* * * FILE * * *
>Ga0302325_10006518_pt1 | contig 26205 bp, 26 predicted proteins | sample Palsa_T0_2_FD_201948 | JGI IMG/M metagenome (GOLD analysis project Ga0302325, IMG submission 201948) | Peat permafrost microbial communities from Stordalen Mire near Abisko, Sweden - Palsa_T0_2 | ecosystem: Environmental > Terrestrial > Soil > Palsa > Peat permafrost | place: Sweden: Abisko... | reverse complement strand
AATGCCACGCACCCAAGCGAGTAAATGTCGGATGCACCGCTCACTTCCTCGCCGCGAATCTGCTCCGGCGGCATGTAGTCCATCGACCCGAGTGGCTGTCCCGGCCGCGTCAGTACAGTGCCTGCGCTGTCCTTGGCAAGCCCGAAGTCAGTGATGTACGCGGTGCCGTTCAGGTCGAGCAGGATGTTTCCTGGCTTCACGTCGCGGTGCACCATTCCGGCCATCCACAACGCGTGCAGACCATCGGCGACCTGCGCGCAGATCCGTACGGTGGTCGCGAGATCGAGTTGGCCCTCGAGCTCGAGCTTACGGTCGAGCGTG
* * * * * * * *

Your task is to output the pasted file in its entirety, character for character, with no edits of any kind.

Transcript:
>Ga0302325_10006518_pt1 | contig 26205 bp, 26 predicted proteins | sample Palsa_T0_2_FD_201948 | JGI IMG/M metagenome (GOLD analysis project Ga0302325, IMG submission 201948) | Peat permafrost microbial communities from Stordalen Mire near Abisko, Sweden - Palsa_T0_2 | ecosystem: Environmental > Terrestrial > Soil > Palsa > Peat permafrost | place: Sweden: Abisko... | reverse complement strand
AATGCCACGCACCCAAGCGAGTAAATGTCGGATGCACCGCTCACTTCCTCGCCGCGAATCTGCTCCGGCGGCATGTAGTCCATCGACCCGAGTGGCTGTCCCGGCCGCGTCAGTACAGTGCCTGCGCTGTCCTTGGCAAGCCCGAAGTCAGTGATGTACGCGGTGCCGTTCAGGTCGAGCAGGATGTTTCCTGGCTTCACGTCGCGGTGCACCATTCCGGCCATCCACAACGCGTGCAGACCATCGGCGACCTGCGCGCAGATCCGTACGGTGGTCGCGAGATCGAGTTGGCCCTCGAGCTCGAGCTTACGGTCGAGCGTG